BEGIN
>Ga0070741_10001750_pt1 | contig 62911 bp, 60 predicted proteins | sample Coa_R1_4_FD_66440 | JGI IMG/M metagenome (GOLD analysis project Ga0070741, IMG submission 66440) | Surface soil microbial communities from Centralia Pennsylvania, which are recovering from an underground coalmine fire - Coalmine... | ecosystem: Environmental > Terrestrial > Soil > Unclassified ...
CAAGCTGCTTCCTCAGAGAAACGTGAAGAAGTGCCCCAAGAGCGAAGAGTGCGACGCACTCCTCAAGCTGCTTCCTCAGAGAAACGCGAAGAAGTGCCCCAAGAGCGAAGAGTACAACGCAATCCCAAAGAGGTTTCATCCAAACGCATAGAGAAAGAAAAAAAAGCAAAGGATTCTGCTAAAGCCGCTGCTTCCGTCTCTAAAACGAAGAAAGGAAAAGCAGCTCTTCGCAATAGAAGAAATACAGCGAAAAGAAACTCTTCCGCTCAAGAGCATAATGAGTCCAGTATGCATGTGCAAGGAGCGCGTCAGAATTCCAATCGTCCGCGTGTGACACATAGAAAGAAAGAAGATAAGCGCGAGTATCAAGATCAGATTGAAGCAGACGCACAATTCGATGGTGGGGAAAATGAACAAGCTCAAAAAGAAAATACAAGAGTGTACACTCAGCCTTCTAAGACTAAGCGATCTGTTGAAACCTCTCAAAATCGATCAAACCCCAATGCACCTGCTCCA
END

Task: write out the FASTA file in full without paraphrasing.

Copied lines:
>Ga0070741_10001750_pt1 | contig 62911 bp, 60 predicted proteins | sample Coa_R1_4_FD_66440 | JGI IMG/M metagenome (GOLD analysis project Ga0070741, IMG submission 66440) | Surface soil microbial communities from Centralia Pennsylvania, which are recovering from an underground coalmine fire - Coalmine... | ecosystem: Environmental > Terrestrial > Soil > Unclassified ...
CAAGCTGCTTCCTCAGAGAAACGTGAAGAAGTGCCCCAAGAGCGAAGAGTGCGACGCACTCCTCAAGCTGCTTCCTCAGAGAAACGCGAAGAAGTGCCCCAAGAGCGAAGAGTACAACGCAATCCCAAAGAGGTTTCATCCAAACGCATAGAGAAAGAAAAAAAAGCAAAGGATTCTGCTAAAGCCGCTGCTTCCGTCTCTAAAACGAAGAAAGGAAAAGCAGCTCTTCGCAATAGAAGAAATACAGCGAAAAGAAACTCTTCCGCTCAAGAGCATAATGAGTCCAGTATGCATGTGCAAGGAGCGCGTCAGAATTCCAATCGTCCGCGTGTGACACATAGAAAGAAAGAAGATAAGCGCGAGTATCAAGATCAGATTGAAGCAGACGCACAATTCGATGGTGGGGAAAATGAACAAGCTCAAAAAGAAAATACAAGAGTGTACACTCAGCCTTCTAAGACTAAGCGATCTGTTGAAACCTCTCAAAATCGATCAAACCCCAATGCACCTGCTCCA